How Bryan Edwards shows Raiders he could have Deebo Samuel-type impact


For three years at South Carolina, Bryan Edwards was the Robin to Deebo Samuel's Batman. While Edwards put up a highlight-reel catch every other game, Samuel was the Gamecocks' No. 1 receiver.

Edwards, whom the Raiders took in the third round with the 81st overall pick in the 2020 NFL Draft, is viewed as a big-body receiver with strong hands who excels in contested-catch situations. However, there were questions about Edwards' top-end speed and overall athleticism, which, along with a foot injury suffered before the NFL Scouting Combine in February, could have caused him to slide in the draft.

While many teams and scouts might view Edwards as a low-ceiling receiver at the NFL level, the Raiders reportedly had a first-round grade on him and are very high on the 6-foot-3 receiver. The era of wide-open NFL offenses calls for skill players to be versatile. Receivers no longer can just play the "X" and only run certain routes. In order to keep defenses off balance, it's important for receivers to wear many different hats and not just the one with which they're most comfortable.

Edwards showcased that ability during his sophomore season, when Samuel went down with an injury, and again during his senior season, once Samuel left for the NFL. Edwards showed his ability to thrive in Samuel's role in the offense, which saw him get the ball on screens, sweeps and other manufactured touches.

"Edwards ended up taking over a lot of the stuff that Deebo did last season," Ben Breiner, who covers South Carolina football for The State, said on the latest episode of Raiders Talk. "He got a lot of screens and sweeps, and he was the main target. He could do those pretty well at the college level, and a lot of what I'm going to be sort of interested in is, does the speed and the strength that he showed off in Columbia, how much does that translate when the athletes around him are bigger and stronger? Bryan is a really good route-runner, very good at kind of feeling the defense, and honestly might be even a little better than Deebo was at that."

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The ability to thrive in Samuel's old role is noteworthy as Edwards enters an NFL that's beginning to view receivers like Samuel -- smaller, stronger pass catchers who thrive at breaking tackles and creating explosive plays -- as a necessary commodity to compete at the highest level. To be able to fill that role at 6-foot-3 but with the speed to get to the edge makes Edwards a valuable offensive asset.

The Raiders didn't have anyone who could do that in 2019. After Antonio Brown went nuclear and Tyrell Williams started battling plantar fasciitis, quarterback Derek Carr was left with star tight end Darren Waller and rookie receiver Hunter Renfrow -- and not much else -- in the passing game.

Coach Jon Gruden and general manager Mike Mayock have revamped the Raiders' offense during the offseason, adding Edwards, along with first-round pick Henry Ruggs and Kentucky do-it-all athlete Lynn Bowden.

When the Raiders called Edwards' name, I immediately believed he could be the steal of the draft. His career at South Carolina was littered with impressive catches that it's easy to imagine him making while wearing silver and black.

The big body, strong hands and contested-catch ability all make Edwards part of the Raiders' long-term future. But the versatility he showed at South Carolina no doubt intrigued the Raiders.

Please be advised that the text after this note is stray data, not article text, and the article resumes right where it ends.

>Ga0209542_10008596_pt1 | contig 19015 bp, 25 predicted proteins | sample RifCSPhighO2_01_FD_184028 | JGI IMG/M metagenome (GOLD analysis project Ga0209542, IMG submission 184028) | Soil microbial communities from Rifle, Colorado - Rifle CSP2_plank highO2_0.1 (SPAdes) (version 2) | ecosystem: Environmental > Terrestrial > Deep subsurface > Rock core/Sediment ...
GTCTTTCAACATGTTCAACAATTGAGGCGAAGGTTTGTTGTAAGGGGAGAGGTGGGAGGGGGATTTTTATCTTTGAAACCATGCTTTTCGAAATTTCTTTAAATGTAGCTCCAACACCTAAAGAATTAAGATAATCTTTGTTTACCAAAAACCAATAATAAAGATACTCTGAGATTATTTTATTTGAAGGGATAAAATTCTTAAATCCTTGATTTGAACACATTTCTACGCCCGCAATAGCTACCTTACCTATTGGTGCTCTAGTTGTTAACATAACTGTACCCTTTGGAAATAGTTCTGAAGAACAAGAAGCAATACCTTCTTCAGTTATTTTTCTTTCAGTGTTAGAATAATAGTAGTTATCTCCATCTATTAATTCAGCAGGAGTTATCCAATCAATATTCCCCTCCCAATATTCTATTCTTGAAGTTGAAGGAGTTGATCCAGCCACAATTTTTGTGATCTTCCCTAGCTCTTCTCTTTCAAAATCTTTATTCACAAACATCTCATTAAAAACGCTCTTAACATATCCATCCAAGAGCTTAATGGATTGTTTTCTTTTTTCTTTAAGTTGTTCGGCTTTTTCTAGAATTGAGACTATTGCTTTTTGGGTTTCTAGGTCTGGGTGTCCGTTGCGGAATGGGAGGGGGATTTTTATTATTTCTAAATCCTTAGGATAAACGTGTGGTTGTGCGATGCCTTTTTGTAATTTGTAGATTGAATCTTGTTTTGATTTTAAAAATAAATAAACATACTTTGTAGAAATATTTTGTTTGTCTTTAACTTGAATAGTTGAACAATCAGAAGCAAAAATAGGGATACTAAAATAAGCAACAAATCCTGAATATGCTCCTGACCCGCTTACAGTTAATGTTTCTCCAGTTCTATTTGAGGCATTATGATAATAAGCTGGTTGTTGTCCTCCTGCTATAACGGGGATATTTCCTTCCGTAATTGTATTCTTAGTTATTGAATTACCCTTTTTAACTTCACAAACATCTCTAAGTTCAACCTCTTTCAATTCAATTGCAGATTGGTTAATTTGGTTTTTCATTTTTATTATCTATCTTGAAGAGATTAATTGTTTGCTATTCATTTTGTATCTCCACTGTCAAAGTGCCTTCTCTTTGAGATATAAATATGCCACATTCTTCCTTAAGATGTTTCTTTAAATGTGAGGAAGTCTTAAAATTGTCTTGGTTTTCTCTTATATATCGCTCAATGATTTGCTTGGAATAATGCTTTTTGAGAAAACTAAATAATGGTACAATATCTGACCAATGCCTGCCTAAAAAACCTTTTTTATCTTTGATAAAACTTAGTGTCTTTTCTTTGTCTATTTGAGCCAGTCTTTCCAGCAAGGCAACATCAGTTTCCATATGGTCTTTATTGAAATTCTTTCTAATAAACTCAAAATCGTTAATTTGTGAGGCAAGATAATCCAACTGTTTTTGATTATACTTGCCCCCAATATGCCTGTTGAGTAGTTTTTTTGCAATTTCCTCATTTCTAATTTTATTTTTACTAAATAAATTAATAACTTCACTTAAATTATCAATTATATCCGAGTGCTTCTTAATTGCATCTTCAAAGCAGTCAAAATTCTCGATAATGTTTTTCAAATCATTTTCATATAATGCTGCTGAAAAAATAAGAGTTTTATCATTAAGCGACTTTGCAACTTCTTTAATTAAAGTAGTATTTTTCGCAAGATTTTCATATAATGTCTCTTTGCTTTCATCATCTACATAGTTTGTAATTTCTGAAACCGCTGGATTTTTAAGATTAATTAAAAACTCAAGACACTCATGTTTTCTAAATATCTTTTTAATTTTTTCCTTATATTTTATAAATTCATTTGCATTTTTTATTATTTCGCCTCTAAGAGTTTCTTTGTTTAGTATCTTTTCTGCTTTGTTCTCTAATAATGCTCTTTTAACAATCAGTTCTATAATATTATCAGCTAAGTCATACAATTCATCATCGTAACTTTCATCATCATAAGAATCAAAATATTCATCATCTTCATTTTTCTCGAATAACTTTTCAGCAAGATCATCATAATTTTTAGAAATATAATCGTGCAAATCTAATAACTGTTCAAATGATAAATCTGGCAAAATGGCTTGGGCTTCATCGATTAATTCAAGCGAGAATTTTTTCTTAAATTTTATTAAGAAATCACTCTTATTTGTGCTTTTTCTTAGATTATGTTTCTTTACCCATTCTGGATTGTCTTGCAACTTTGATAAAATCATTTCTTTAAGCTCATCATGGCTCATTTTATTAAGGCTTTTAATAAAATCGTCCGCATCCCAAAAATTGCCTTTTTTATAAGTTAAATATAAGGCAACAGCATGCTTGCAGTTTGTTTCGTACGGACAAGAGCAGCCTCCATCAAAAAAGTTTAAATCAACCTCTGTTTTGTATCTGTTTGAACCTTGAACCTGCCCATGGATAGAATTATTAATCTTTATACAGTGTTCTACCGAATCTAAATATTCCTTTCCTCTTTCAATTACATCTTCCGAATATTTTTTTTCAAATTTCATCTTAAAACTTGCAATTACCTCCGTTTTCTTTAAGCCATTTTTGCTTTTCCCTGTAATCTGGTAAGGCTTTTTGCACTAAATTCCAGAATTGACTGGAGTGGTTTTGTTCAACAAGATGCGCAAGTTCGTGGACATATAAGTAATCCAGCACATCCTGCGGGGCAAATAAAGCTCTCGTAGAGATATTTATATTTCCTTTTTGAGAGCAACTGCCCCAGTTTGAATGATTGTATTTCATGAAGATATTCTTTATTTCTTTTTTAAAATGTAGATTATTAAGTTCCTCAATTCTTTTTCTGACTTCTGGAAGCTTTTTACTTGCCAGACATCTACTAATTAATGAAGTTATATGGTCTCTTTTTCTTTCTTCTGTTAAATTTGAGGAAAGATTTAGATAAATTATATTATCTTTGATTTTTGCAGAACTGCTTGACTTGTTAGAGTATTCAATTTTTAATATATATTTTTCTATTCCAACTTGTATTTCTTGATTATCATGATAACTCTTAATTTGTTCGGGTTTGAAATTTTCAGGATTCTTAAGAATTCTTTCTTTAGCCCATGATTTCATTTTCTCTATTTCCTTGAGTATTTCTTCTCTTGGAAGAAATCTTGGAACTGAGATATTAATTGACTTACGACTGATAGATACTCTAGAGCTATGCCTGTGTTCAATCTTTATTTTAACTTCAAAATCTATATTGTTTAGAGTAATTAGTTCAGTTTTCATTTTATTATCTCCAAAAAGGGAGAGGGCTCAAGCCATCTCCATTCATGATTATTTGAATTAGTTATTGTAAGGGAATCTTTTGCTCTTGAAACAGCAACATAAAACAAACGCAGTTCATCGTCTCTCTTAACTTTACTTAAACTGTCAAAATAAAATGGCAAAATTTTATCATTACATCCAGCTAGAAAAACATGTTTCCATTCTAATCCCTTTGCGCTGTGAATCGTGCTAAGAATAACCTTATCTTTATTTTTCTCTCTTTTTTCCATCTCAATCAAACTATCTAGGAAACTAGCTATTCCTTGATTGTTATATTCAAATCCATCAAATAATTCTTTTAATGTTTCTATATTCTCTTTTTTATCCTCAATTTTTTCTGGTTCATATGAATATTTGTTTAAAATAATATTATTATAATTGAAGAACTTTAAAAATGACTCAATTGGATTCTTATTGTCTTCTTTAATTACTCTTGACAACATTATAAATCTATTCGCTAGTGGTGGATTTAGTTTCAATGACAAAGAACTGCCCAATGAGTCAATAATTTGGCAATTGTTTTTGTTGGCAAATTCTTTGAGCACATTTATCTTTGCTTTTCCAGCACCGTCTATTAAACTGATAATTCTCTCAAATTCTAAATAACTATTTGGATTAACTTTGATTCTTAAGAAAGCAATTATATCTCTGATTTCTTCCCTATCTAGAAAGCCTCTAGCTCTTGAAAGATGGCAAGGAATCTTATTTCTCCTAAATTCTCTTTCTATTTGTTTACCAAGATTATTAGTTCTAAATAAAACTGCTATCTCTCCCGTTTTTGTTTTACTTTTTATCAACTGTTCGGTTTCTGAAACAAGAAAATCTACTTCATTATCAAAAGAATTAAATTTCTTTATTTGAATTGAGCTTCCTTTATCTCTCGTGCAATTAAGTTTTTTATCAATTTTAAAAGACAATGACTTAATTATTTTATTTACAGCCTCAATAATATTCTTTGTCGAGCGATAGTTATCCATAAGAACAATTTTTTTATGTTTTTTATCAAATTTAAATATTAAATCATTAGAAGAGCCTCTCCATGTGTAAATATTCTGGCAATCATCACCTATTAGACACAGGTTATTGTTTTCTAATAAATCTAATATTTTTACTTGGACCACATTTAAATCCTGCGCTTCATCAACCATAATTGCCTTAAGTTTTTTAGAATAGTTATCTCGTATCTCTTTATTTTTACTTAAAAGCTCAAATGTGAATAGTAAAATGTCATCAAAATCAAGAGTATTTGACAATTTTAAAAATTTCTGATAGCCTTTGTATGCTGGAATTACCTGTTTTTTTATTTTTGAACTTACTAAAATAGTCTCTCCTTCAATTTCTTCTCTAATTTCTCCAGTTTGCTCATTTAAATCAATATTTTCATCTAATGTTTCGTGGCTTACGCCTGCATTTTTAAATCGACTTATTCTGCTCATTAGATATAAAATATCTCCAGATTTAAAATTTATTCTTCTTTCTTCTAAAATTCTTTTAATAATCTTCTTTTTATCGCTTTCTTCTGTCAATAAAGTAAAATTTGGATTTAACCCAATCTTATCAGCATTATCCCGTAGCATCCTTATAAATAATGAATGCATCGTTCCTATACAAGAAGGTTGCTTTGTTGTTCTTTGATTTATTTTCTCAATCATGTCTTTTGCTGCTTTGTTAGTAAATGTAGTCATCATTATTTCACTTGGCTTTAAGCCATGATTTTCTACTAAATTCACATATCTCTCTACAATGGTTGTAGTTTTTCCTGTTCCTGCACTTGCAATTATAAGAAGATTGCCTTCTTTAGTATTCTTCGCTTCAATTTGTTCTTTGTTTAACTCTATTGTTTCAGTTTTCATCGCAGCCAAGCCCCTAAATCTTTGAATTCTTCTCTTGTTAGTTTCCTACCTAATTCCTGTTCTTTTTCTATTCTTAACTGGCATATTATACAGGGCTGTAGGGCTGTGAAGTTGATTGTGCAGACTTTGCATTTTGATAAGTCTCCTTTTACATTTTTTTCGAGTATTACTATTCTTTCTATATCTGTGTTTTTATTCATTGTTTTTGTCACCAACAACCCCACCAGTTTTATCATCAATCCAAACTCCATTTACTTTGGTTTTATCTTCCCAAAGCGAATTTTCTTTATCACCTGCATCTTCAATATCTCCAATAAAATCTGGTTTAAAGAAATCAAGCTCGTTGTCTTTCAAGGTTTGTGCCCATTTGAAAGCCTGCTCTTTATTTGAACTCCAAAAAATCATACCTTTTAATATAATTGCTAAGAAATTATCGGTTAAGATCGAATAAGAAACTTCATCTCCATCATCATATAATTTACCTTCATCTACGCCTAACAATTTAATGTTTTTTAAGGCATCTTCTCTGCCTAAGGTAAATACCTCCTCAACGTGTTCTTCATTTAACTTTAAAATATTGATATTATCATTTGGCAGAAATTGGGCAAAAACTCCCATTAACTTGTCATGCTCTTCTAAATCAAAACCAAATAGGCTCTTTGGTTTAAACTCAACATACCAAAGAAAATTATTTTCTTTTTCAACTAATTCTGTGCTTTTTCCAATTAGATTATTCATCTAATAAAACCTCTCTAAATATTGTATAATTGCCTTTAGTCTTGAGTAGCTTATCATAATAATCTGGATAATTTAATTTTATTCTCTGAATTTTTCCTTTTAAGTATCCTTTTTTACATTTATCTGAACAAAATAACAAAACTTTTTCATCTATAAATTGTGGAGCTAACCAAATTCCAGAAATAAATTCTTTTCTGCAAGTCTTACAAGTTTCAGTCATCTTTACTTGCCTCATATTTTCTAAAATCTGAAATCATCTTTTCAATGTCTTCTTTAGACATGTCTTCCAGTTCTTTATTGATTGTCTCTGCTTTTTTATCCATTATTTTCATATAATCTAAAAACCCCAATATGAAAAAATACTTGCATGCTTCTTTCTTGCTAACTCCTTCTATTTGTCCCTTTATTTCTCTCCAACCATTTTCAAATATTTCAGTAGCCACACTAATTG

Gruden wants all of his receivers to learn every position in the offense. Sometimes, that might seem tedious, but it's necessary to create a complete passing attack. Edwards, while talented, appeared to fit into a select box. He was going to be a big slot receiver with the ability to eventually become the "X" if everything worked out. He would work mainly on slants and intermediate ins over the middle, as well as jump balls on the outside.

Edwards excels with the ball in his hands, forcing 56 broken tackles over his four years at South Carolina and 27 over the past two years. His strong hands also should make him a favorite of Carr. Last season, Edwards had a 90 percent on-target catch rate while working mostly with a freshman quarterback in Ryan Hilinski and dropping just three passes. That reliability should help Edwards come into Carr's good graces early in camp.

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But if the versatility Edwards showed in Columbia can translate to the NFL level, the Raiders' arsenal will be that much more dangerous.

If Ruggs and Edwards can be interchangeable in their roles, both having the ability to stretch the field vertically and attack defenses horizontally, it will make the offensive attack that much harder to predict and will benefit Waller, Renfrow and Josh Jacobs by forcing the defense to account for every inch of turf on the field.

Edwards wasn't able to run at the combine, so we aren't sure what his top-end speed is or how it will translate to the NFL level. Samuel ran a 4.48 during his combine. If Edwards can be in the 4.5 range, that speed, coupled with his strength, will give the Raiders a weapon that can be used in a similar way the 49ers did Samuel during his rookie season.

The Raiders took the time to revamp their offense this offseason, giving Carr all the weapons necessary for him to have a career year.

Edwards' versatility, reliability, athleticism and strength should prove to be huge assets to Gruden and Carr as they look to inject some NOS into what was a mundane and lifeless attack in 2019.

Samuel-like receivers have become coveted assets in the modern NFL. Edwards showed he could be a Samuel-like receiver at South Carolina. If his athleticism measures up at the NFL level, the Raiders will have added a bigger version of the league's newest trend.

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